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A Tactical Guide to Becoming a Digital Nomad

A Tactical Guide to Becoming a Digital Nomad
culture

Becoming a digital nomad is all the rage; here's what to consider

Macala Wright
  • 17 february 2016

This week, PSFK launched a reportorial exploration of the digital nomad class. The Nomad Class Debrief looks at the benefits of remote working, the behavior driving it and the opportunities that seismic shifts in work are starting to provide. To celebrate the launch, here’s a crash course in how to become a mobile digital nomad.

How To Decide What Type of Digital Nomad You Will Be

For those of us facing a mobile life, there are ultimately three types of nomads. They break down as such:

Van Dwellers – Van Dwellers (and those who live in their cars) are just as they sound: they are people that have converted their cars into live/sleep areas. They do not have toilets and sometimes there are amenities such as electric hookups, but it’s limited in terms of work/life function. They often work out of coffee shops, co-working spaces and have buckets for late-night bathroom needs.

The RVers – The RVers are those that over moving homes. Campers, RVs and Tiny Houses. They either drive their house or they tow it behind a ½ to 1 ton truck. Most often, they have pets and even kids. RVers tend to be more outdoorsy and off-the-grid at times, as the balance of work and exploration are key for them.

The Airbnbers – The Airbnbers are those that have given up traditional renting situations and leverage Airbnb or home-renting platforms to see the world. They work wherever they land, often staying up to several months in one spot before they move on. Like the Van Dwellers, they leverage Wi-Fi where they can get it. Usually, the Airbnbers tend to spend more than the RV or Van Dwellers in terms of monthly outlays of cash. Airbnbers are also a more international type, they travel globally, not just locally.

How these digital nomads choose their lifestyle is largely due to life circumstances. For some, it’s a financial decision, for others, it’s a desire to learn and see the world. If you are thinking about doing it, it’s important to really dig into what you need day-to-day before you choose your type.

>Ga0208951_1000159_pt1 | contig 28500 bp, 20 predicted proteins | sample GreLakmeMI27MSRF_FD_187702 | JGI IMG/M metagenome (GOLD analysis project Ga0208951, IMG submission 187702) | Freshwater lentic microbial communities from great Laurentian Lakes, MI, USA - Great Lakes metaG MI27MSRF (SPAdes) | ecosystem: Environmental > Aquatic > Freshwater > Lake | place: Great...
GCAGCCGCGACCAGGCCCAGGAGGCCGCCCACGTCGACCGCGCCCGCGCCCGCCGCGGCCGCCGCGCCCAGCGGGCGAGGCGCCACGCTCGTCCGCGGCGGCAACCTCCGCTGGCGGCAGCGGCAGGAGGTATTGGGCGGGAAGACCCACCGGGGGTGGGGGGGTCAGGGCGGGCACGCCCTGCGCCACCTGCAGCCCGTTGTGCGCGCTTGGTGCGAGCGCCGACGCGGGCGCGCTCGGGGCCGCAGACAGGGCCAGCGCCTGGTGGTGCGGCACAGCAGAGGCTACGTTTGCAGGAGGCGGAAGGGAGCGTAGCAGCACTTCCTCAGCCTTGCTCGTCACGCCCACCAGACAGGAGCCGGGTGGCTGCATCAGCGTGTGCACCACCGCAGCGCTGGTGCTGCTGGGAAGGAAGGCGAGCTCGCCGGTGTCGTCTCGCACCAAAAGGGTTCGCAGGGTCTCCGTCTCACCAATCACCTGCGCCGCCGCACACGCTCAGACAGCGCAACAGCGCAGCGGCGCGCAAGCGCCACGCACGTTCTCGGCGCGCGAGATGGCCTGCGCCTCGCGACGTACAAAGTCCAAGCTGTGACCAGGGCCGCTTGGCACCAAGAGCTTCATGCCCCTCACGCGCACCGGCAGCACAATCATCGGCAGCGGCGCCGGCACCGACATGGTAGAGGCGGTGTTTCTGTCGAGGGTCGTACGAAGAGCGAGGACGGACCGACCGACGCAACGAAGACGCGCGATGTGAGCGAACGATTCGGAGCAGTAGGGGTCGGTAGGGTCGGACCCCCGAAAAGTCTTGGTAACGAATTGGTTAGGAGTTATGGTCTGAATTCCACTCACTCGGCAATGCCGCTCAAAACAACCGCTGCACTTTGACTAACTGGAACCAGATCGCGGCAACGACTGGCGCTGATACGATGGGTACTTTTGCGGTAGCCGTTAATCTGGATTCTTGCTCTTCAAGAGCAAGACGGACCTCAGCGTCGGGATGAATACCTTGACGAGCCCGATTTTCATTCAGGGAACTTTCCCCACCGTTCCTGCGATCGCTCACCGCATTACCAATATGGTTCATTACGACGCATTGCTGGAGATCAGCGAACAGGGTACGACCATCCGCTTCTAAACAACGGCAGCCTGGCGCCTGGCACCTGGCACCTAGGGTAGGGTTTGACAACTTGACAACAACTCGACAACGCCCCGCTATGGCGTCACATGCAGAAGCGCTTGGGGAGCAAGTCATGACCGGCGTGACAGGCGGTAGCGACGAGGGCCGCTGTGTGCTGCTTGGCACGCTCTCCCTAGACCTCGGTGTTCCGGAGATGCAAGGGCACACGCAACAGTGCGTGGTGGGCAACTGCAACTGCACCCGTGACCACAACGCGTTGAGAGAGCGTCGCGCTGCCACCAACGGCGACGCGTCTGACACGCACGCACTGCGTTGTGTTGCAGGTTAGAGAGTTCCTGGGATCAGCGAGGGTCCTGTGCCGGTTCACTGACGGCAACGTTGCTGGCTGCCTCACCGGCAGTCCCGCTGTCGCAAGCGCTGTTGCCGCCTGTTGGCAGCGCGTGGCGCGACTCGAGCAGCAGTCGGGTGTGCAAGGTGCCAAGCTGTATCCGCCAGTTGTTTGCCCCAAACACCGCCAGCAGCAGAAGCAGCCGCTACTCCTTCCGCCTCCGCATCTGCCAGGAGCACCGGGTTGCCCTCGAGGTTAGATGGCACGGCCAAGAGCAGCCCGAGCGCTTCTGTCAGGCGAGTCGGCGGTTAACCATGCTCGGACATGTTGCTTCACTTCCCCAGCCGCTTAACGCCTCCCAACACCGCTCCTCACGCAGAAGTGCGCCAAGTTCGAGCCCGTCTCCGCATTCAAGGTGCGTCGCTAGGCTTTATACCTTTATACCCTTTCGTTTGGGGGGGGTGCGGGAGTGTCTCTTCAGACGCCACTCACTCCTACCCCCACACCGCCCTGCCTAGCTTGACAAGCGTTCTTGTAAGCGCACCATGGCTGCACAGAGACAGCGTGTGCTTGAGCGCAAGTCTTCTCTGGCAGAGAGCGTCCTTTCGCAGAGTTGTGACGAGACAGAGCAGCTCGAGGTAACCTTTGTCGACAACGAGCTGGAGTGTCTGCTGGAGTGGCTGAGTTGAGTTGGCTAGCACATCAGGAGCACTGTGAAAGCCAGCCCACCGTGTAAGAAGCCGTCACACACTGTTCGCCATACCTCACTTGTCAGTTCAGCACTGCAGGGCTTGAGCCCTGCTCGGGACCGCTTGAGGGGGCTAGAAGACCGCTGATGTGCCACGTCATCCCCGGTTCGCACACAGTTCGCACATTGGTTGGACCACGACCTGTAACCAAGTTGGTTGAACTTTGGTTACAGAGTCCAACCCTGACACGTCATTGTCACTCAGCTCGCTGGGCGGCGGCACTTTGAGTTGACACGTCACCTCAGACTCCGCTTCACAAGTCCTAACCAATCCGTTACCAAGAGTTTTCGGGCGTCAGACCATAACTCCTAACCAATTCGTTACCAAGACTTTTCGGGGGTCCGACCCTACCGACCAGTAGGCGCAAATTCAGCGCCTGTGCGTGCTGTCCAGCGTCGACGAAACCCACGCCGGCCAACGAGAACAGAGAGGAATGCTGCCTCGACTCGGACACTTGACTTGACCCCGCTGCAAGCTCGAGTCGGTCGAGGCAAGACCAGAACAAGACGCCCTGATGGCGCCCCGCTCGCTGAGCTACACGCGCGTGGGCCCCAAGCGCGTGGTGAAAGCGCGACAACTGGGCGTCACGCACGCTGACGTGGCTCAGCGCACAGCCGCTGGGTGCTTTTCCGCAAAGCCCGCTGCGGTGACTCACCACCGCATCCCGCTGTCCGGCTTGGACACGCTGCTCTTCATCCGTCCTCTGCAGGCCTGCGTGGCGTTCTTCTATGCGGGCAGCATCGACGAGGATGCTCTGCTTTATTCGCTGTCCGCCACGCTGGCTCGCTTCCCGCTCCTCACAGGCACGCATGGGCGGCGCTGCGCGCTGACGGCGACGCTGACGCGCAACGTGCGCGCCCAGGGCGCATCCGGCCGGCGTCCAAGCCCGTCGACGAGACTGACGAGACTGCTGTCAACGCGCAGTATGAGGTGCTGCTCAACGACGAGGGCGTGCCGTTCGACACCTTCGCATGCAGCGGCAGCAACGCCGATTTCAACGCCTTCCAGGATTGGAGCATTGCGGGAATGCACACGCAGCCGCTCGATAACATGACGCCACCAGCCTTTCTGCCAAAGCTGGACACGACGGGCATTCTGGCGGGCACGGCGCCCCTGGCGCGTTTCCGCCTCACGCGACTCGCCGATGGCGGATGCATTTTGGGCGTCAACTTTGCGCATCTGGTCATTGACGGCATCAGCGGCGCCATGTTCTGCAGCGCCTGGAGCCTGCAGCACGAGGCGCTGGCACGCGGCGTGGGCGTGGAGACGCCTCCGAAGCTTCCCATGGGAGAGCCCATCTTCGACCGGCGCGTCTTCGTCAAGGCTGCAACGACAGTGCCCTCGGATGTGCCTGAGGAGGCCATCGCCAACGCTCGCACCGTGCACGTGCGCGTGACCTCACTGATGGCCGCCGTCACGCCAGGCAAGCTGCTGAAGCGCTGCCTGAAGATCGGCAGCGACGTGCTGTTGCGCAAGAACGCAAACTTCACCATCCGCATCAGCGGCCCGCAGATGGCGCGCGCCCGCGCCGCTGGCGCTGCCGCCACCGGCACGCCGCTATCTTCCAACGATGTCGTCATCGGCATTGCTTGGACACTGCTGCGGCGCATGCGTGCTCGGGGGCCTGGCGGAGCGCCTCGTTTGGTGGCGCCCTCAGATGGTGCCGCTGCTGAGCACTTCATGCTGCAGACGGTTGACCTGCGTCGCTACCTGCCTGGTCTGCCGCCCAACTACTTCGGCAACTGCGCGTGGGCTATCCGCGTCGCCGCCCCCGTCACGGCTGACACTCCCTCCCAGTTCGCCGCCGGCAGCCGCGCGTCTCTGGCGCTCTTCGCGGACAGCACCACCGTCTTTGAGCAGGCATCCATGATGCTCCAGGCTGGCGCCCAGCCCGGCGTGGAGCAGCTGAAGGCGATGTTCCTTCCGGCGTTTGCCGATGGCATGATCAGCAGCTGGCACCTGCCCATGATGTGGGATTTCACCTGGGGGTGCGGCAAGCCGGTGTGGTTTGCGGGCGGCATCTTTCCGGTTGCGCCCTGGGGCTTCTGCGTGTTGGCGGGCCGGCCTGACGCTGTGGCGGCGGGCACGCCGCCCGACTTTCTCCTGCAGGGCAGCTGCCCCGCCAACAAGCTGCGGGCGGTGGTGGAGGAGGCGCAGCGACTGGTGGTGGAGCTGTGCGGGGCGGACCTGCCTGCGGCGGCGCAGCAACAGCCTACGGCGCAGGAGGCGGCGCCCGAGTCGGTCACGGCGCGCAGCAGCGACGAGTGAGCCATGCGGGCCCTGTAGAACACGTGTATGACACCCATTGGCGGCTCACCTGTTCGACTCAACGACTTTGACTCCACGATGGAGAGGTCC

How to Get WiFi on the Road

Depending on the type of nomad you are going to be, you are going to need WiFi. Whether you are freelancer, a gigger or even someone like me whose main job allowed her to do it from anywhere as long as she made regular appearances in person—the biggest determining factor in your life will be Wi-Fi. Luckily, on the road, there are several ways to get it:

Coworking Spots and Coffee Shops – Coffee shops and coworking spaces are great ways to stay connected on the road—the connections tend to be stable and fast. They are also free to very cheap. While ShareDesk and DeskSurfing have great suggestions, also do a quick search in the area you’re in for local spots, not all of them are listed online; simply scout coffee shops on Yelp.

RV Satellites – For those of you that choose to live in an RV or tow your home, Internet is crucial, especially in more remote areas. Satellite is costly, so see if you can live with more cost-effective options like your cell provider. You are looking at $1000 – $6,000 in equipment and about $80 per month in fees.